NEW YORK, NY.- Sothebys
announced the sale of an exceedingly rare, long-lost grand piano by Émile-Jacques Ruhlmann from the Ladies Drawing Room and Music Room of one of the greatest ocean liners ever built, the Normandie, on 6 March 2013 at the 20th Century Design sale (est. $400/600,000). It has remained in the collection of the Butler family in Buffalo since it was purchased at one of the New York auctions in the early 1940s that disposed of the contents of the ship. This piano, made of ébène de macassar and American walnut with gilt bronze and ivory accents, is one of only six pianos whose whereabouts are presently accounted for, and one of three which are in his iconic, modern shape. He first displayed a piano in this shape at the 1925 Paris art deco exposition, Exposition Internationale des Arts Décoratifs et Industriels Modernes, the significant and defining moment of French art deco.
Built in Saint-Nazaire, France, the Normandie was a famed ocean liner known for its luxurious and elegant French art deco décor which made its maiden voyage in May 1935. After Ruhlmanns death in 1933, his employees organized a tribute to him by creating a room on board decorated with his furniture, which became the Ladies Drawing Room and Music Room.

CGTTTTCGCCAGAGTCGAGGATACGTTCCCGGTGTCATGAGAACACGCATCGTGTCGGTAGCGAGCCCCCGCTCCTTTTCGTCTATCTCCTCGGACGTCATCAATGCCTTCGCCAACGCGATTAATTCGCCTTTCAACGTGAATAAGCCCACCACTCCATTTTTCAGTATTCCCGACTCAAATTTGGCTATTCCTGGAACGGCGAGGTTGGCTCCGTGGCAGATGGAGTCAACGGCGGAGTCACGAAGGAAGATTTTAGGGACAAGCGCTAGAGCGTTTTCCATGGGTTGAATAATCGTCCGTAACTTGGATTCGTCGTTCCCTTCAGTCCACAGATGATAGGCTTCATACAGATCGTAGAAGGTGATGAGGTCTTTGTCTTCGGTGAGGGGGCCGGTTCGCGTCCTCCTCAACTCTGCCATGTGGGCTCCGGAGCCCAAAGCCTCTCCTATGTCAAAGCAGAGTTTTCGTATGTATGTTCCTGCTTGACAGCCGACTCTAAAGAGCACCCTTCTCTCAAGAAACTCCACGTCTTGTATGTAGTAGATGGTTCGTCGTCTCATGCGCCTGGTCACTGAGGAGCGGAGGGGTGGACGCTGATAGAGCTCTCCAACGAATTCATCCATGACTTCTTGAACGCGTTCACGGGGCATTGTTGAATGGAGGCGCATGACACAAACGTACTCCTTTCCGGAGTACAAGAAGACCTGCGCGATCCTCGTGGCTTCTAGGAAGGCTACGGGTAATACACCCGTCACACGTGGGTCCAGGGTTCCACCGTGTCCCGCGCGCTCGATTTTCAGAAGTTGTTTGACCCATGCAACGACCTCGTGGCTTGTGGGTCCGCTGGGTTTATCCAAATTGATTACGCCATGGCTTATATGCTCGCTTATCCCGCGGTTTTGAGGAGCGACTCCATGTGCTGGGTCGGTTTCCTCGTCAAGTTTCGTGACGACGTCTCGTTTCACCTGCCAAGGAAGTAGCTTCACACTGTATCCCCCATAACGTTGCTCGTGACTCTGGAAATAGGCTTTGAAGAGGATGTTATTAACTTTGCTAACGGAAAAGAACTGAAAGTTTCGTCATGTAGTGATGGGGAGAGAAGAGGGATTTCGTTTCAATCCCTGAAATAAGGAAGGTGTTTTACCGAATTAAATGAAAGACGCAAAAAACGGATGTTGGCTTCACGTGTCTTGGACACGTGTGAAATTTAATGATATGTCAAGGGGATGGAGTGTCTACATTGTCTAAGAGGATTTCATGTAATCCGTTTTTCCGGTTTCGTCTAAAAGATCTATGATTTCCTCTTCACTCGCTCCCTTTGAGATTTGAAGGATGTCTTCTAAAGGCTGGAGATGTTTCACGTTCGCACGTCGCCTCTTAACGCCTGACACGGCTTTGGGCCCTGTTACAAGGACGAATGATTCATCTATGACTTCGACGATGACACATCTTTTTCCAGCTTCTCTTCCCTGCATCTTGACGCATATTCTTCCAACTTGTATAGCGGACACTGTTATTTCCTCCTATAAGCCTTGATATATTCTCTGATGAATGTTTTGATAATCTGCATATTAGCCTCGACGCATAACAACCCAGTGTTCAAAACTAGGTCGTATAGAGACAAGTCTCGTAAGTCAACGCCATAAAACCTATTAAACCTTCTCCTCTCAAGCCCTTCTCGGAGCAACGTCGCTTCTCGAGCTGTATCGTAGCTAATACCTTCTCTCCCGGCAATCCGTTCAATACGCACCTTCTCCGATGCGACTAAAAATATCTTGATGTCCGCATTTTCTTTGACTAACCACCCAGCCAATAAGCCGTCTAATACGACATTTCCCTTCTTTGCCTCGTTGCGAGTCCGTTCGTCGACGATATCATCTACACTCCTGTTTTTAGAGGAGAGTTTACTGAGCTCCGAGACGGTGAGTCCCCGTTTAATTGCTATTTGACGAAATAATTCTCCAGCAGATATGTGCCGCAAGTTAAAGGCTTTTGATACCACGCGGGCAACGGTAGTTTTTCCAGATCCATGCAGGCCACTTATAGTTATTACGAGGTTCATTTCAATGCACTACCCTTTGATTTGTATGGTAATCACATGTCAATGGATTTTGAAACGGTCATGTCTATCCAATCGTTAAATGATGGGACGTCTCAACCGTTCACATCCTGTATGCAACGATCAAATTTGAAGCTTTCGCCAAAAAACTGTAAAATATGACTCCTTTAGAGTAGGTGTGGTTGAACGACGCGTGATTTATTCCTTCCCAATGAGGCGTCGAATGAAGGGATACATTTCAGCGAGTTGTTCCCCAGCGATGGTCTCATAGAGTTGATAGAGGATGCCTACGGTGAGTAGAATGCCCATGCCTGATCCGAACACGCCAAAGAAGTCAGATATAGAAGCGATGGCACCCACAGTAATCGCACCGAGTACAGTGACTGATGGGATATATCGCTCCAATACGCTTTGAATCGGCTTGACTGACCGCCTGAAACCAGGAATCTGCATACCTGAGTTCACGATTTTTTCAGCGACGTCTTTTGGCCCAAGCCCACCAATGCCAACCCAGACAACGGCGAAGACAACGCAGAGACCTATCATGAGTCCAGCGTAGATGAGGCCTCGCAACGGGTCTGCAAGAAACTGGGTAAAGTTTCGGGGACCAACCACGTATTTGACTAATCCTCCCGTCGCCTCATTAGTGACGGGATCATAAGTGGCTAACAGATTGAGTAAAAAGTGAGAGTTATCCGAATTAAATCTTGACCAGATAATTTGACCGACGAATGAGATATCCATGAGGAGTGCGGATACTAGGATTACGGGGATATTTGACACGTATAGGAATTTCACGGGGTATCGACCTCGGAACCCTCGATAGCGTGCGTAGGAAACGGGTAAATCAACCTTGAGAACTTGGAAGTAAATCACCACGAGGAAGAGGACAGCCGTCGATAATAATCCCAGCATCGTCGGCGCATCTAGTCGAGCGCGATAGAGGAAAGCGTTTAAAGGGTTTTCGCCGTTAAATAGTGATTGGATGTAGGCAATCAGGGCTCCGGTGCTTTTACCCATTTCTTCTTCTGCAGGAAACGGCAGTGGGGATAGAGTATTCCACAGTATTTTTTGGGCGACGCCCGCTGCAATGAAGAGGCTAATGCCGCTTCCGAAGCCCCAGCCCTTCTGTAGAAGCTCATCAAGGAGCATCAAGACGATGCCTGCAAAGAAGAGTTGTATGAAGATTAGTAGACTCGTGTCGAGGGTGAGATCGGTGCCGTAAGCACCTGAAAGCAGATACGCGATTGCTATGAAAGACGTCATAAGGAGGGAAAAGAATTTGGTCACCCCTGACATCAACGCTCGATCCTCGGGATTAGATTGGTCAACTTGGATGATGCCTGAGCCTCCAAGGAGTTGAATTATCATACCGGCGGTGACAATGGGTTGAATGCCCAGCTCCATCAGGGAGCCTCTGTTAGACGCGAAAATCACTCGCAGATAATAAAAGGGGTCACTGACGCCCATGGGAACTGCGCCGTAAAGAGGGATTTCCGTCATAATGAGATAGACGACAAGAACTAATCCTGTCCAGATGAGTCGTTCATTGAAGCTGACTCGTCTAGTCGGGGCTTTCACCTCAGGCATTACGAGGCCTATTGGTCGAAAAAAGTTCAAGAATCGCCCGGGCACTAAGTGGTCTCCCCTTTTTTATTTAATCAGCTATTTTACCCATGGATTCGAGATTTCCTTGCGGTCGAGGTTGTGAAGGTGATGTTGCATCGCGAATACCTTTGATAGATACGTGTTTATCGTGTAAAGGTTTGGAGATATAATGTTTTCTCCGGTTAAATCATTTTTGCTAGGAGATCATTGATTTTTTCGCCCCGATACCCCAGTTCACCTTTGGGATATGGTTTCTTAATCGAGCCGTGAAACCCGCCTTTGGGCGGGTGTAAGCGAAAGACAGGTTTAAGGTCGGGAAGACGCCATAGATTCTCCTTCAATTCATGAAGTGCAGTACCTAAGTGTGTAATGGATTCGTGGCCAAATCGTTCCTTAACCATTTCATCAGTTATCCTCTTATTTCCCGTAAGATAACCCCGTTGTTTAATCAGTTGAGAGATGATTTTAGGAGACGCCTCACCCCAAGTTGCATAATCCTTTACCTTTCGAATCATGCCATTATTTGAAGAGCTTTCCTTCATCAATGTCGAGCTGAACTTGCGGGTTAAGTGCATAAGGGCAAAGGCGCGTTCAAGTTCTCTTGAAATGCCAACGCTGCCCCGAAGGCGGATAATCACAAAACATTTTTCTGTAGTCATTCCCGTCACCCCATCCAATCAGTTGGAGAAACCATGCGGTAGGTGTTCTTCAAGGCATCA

In 1939, the US government interned the Normandie and turned her into a troopship called the USS Lafayette. The contents of the ship were sold at auctions in New York in the 1940s by the US Treasury. The piano was installed at the opulent Butler Mansion designed by architect Stanford White in Buffalo until the house was sold to a local university a few years ago.
The Ruhlmann piano will be on view in New York beginning on 2 March 2013 in advance of the sale.